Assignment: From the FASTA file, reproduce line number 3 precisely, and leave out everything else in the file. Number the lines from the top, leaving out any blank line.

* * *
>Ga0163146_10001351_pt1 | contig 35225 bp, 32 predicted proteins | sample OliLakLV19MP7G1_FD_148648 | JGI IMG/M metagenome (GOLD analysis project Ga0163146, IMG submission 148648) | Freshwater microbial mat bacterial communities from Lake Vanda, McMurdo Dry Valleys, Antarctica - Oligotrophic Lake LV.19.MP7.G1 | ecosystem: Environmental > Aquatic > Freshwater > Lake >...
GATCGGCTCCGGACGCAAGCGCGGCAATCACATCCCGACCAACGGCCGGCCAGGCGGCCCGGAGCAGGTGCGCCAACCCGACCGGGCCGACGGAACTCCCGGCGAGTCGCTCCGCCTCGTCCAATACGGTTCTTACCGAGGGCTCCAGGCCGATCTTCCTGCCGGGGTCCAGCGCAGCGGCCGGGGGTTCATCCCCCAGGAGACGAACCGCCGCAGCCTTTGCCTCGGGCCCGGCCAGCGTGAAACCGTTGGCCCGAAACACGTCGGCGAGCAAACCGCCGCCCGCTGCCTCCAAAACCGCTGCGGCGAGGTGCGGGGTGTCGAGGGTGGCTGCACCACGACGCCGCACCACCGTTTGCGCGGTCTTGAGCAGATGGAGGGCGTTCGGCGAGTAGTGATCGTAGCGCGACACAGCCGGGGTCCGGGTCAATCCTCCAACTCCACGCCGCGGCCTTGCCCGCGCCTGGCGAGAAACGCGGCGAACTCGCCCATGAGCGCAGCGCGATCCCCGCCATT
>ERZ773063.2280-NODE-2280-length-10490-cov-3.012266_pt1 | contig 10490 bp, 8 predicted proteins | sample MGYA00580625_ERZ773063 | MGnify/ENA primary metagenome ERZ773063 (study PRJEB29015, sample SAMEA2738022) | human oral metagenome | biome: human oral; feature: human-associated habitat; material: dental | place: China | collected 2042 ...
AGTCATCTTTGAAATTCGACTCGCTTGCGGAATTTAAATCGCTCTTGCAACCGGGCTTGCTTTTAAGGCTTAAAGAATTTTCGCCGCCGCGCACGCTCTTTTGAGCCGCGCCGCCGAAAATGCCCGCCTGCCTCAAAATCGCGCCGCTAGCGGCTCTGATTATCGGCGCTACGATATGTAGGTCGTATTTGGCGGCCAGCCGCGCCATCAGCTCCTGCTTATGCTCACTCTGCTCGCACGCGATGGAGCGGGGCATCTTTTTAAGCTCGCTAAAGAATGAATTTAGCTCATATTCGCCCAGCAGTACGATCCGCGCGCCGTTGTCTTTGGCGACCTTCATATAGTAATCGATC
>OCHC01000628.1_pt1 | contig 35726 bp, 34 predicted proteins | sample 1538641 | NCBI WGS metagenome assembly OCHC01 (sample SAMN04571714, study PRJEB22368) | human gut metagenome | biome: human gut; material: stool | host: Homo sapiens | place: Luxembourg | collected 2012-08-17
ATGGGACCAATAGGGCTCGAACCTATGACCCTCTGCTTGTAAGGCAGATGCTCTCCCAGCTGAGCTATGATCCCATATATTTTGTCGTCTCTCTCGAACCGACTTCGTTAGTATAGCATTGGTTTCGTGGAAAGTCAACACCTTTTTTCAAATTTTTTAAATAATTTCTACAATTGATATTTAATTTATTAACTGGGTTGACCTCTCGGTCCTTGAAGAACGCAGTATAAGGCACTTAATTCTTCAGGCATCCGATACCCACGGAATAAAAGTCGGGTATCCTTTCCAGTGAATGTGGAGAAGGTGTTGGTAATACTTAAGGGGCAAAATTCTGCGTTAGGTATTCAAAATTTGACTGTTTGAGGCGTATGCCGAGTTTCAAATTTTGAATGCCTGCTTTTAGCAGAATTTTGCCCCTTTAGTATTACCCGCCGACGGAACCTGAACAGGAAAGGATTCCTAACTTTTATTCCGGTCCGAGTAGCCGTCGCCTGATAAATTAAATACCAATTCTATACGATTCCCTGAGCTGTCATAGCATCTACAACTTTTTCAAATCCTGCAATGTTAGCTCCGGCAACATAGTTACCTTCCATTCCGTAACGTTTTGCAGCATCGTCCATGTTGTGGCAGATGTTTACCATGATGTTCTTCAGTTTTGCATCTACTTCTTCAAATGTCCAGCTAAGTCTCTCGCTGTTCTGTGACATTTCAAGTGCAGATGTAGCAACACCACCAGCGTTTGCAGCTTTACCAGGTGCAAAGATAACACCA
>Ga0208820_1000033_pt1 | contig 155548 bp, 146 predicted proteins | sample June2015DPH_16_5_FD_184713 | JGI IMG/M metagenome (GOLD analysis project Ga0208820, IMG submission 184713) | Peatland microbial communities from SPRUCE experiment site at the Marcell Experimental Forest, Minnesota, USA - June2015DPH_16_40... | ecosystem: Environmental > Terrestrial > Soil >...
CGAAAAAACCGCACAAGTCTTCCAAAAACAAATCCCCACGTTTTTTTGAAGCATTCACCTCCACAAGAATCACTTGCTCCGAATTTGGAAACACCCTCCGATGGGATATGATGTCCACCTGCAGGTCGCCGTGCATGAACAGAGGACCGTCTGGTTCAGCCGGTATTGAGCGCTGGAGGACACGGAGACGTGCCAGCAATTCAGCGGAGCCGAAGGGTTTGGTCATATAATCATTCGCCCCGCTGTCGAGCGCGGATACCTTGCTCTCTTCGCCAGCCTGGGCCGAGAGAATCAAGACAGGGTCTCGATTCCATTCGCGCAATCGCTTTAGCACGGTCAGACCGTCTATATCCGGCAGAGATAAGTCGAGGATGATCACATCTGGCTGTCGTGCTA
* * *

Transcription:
>ERZ773063.2280-NODE-2280-length-10490-cov-3.012266_pt1 | contig 10490 bp, 8 predicted proteins | sample MGYA00580625_ERZ773063 | MGnify/ENA primary metagenome ERZ773063 (study PRJEB29015, sample SAMEA2738022) | human oral metagenome | biome: human oral; feature: human-associated habitat; material: dental | place: China | collected 2042 ...